“If it had hit, we would still be picking up the pieces,” physicist Daniel Baker of the University of Colorado tells NASA.

To read the rest of the post go here.

Wednesday, July 23, 2014

Rain Suit or Poncho

Interesting discussion from my friend Leon's blog. 

by Leon Pantenburg

Rain follows me. Over Christmas break, 1977,  John Nerness and I went backpacking in Death Valley, CA. Packing rain gear seemed like a waste of time – after all, the average annual rainfall is 2.36 inches.

Bob Patterson at waterfall on Blue Earth River, Minnesota.
Bob Patterson kayaking at a waterfall on the Blue Earth River, Minnesota. (Bob Patterson Photos)

But two days before Christmas, we ended up at the bar at Furnace Creek, waiting out a rain storm that washed out the road.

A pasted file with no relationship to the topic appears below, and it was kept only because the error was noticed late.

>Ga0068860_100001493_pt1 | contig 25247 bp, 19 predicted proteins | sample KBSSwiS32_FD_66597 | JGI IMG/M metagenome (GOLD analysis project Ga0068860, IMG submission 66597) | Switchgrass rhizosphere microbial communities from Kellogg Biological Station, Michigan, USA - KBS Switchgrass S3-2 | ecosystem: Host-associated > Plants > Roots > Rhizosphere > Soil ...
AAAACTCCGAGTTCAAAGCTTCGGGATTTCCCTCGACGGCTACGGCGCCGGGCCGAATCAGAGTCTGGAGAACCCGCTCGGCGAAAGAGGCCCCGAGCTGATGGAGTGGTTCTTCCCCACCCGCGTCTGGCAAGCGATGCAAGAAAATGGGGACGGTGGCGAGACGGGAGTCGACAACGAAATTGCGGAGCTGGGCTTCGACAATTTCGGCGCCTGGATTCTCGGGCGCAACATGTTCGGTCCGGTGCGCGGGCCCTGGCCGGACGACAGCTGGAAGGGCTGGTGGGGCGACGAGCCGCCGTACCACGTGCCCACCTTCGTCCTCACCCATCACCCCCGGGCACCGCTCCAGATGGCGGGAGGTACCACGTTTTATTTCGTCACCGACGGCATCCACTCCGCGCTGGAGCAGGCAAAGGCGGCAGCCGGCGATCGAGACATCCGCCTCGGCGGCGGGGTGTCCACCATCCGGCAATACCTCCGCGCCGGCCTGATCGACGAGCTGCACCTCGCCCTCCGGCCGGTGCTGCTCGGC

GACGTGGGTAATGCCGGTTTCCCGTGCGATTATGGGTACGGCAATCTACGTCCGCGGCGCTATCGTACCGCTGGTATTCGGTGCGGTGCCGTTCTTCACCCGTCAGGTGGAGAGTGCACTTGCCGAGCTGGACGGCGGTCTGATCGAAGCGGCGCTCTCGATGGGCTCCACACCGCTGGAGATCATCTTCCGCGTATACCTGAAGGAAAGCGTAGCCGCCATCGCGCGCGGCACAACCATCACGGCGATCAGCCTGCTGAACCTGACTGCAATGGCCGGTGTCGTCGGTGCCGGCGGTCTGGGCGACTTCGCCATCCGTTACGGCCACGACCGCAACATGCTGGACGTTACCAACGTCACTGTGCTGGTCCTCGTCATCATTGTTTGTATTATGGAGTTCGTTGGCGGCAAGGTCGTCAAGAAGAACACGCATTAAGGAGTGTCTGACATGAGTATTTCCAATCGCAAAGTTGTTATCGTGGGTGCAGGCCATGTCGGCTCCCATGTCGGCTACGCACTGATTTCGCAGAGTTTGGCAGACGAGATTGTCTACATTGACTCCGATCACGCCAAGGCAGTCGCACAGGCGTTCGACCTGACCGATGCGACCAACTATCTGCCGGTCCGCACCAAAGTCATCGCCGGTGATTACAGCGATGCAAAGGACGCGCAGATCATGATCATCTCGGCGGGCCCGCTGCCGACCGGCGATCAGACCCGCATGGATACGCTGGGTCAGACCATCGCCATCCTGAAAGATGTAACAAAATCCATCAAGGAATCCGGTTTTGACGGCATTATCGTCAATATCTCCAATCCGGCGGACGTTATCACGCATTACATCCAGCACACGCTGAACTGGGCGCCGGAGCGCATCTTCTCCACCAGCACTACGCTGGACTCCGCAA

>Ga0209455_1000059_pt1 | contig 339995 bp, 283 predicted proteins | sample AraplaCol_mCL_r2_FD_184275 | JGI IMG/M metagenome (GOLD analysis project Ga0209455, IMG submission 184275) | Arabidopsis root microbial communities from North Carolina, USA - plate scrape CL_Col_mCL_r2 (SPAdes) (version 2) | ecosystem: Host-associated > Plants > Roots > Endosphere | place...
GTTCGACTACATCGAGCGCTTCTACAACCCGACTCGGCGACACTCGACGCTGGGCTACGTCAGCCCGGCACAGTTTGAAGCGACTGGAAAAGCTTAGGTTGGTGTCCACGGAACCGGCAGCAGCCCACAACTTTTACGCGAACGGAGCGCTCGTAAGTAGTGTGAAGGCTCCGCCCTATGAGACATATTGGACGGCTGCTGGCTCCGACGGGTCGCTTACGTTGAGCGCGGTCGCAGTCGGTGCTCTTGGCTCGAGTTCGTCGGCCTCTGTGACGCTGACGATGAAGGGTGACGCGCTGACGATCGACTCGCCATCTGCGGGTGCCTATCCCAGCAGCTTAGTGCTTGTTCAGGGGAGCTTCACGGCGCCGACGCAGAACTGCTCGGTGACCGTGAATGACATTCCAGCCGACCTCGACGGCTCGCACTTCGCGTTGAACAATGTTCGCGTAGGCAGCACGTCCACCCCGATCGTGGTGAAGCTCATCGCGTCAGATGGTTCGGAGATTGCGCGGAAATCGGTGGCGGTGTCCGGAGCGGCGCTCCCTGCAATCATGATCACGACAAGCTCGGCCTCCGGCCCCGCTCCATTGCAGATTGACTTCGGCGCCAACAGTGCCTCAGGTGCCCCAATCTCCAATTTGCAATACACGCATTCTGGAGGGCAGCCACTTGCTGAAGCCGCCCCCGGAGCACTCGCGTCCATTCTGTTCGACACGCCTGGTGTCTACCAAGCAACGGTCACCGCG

On my John Muir Trail through hike, it rained nine consecutive nights, with intermittent showers during the day. In Louisiana, during my 1980 Mississippi River canoe voyage, the rain lasted more than 40 hours at one stretch.

The moral of the story is you never truly know what the weather might hold and it’s always best to prepare for anything. And you better prepare for the worst!

To read the rest of Leon's post go here.

Tuesday, July 22, 2014

A Compass Tune-up

Recently I watched on one of the many outdoor cable shows.  The guest is a noted ballistics expert, writer and occasional backcountry guide.  During a segment of the interview he was demonstrating what was in his day pack.  It kept my interest, had the ten essentials, and all was going just fine until he brought out his compass.  It looked like a wonderful antique, might have come across the Great Plains and Rockies with Lewis and Clark –but in terms of reliability-it was questionable. The sad part is he spent absolutely no time discussing the key factors of having a reliable compass.  He touched his compass and quickly put it down.